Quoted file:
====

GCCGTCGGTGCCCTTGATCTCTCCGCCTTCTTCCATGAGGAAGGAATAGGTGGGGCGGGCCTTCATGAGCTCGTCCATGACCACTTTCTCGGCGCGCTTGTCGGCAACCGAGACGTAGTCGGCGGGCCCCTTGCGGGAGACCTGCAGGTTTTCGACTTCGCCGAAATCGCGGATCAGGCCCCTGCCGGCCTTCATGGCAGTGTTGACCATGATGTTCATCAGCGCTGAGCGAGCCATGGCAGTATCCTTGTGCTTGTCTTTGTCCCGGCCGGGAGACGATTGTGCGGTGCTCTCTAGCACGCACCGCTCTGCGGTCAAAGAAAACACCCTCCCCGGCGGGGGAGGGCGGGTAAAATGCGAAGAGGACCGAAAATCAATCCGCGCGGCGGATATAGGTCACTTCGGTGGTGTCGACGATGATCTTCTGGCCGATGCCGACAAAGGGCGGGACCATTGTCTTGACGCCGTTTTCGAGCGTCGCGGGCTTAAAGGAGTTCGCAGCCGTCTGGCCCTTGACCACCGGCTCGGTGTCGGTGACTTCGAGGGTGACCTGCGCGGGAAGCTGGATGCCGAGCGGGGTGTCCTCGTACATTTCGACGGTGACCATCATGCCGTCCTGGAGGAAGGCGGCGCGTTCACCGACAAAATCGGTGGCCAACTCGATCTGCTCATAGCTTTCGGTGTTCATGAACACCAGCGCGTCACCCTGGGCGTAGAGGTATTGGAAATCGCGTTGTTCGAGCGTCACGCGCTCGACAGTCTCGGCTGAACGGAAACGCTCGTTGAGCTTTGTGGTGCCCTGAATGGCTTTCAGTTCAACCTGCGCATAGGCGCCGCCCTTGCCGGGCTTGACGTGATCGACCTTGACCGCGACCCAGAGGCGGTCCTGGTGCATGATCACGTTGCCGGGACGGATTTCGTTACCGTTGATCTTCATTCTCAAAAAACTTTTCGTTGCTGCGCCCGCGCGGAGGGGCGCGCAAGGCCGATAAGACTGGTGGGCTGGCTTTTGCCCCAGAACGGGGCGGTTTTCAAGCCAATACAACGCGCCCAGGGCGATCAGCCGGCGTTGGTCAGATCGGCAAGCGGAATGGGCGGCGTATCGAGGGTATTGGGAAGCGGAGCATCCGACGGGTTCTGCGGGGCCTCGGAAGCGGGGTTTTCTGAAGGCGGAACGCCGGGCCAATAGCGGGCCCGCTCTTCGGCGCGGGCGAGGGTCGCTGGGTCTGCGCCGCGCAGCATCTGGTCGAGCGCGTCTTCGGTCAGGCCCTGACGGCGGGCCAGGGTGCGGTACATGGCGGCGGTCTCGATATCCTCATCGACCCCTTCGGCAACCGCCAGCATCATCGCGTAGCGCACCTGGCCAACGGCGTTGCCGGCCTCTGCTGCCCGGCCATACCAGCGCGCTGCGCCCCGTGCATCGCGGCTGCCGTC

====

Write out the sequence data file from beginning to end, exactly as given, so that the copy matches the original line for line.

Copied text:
GCCGTCGGTGCCCTTGATCTCTCCGCCTTCTTCCATGAGGAAGGAATAGGTGGGGCGGGCCTTCATGAGCTCGTCCATGACCACTTTCTCGGCGCGCTTGTCGGCAACCGAGACGTAGTCGGCGGGCCCCTTGCGGGAGACCTGCAGGTTTTCGACTTCGCCGAAATCGCGGATCAGGCCCCTGCCGGCCTTCATGGCAGTGTTGACCATGATGTTCATCAGCGCTGAGCGAGCCATGGCAGTATCCTTGTGCTTGTCTTTGTCCCGGCCGGGAGACGATTGTGCGGTGCTCTCTAGCACGCACCGCTCTGCGGTCAAAGAAAACACCCTCCCCGGCGGGGGAGGGCGGGTAAAATGCGAAGAGGACCGAAAATCAATCCGCGCGGCGGATATAGGTCACTTCGGTGGTGTCGACGATGATCTTCTGGCCGATGCCGACAAAGGGCGGGACCATTGTCTTGACGCCGTTTTCGAGCGTCGCGGGCTTAAAGGAGTTCGCAGCCGTCTGGCCCTTGACCACCGGCTCGGTGTCGGTGACTTCGAGGGTGACCTGCGCGGGAAGCTGGATGCCGAGCGGGGTGTCCTCGTACATTTCGACGGTGACCATCATGCCGTCCTGGAGGAAGGCGGCGCGTTCACCGACAAAATCGGTGGCCAACTCGATCTGCTCATAGCTTTCGGTGTTCATGAACACCAGCGCGTCACCCTGGGCGTAGAGGTATTGGAAATCGCGTTGTTCGAGCGTCACGCGCTCGACAGTCTCGGCTGAACGGAAACGCTCGTTGAGCTTTGTGGTGCCCTGAATGGCTTTCAGTTCAACCTGCGCATAGGCGCCGCCCTTGCCGGGCTTGACGTGATCGACCTTGACCGCGACCCAGAGGCGGTCCTGGTGCATGATCACGTTGCCGGGACGGATTTCGTTACCGTTGATCTTCATTCTCAAAAAACTTTTCGTTGCTGCGCCCGCGCGGAGGGGCGCGCAAGGCCGATAAGACTGGTGGGCTGGCTTTTGCCCCAGAACGGGGCGGTTTTCAAGCCAATACAACGCGCCCAGGGCGATCAGCCGGCGTTGGTCAGATCGGCAAGCGGAATGGGCGGCGTATCGAGGGTATTGGGAAGCGGAGCATCCGACGGGTTCTGCGGGGCCTCGGAAGCGGGGTTTTCTGAAGGCGGAACGCCGGGCCAATAGCGGGCCCGCTCTTCGGCGCGGGCGAGGGTCGCTGGGTCTGCGCCGCGCAGCATCTGGTCGAGCGCGTCTTCGGTCAGGCCCTGACGGCGGGCCAGGGTGCGGTACATGGCGGCGGTCTCGATATCCTCATCGACCCCTTCGGCAACCGCCAGCATCATCGCGTAGCGCACCTGGCCAACGGCGTTGCCGGCCTCTGCTGCCCGGCCATACCAGCGCGCTGCGCCCCGTGCATCGCGGCTGCCGTC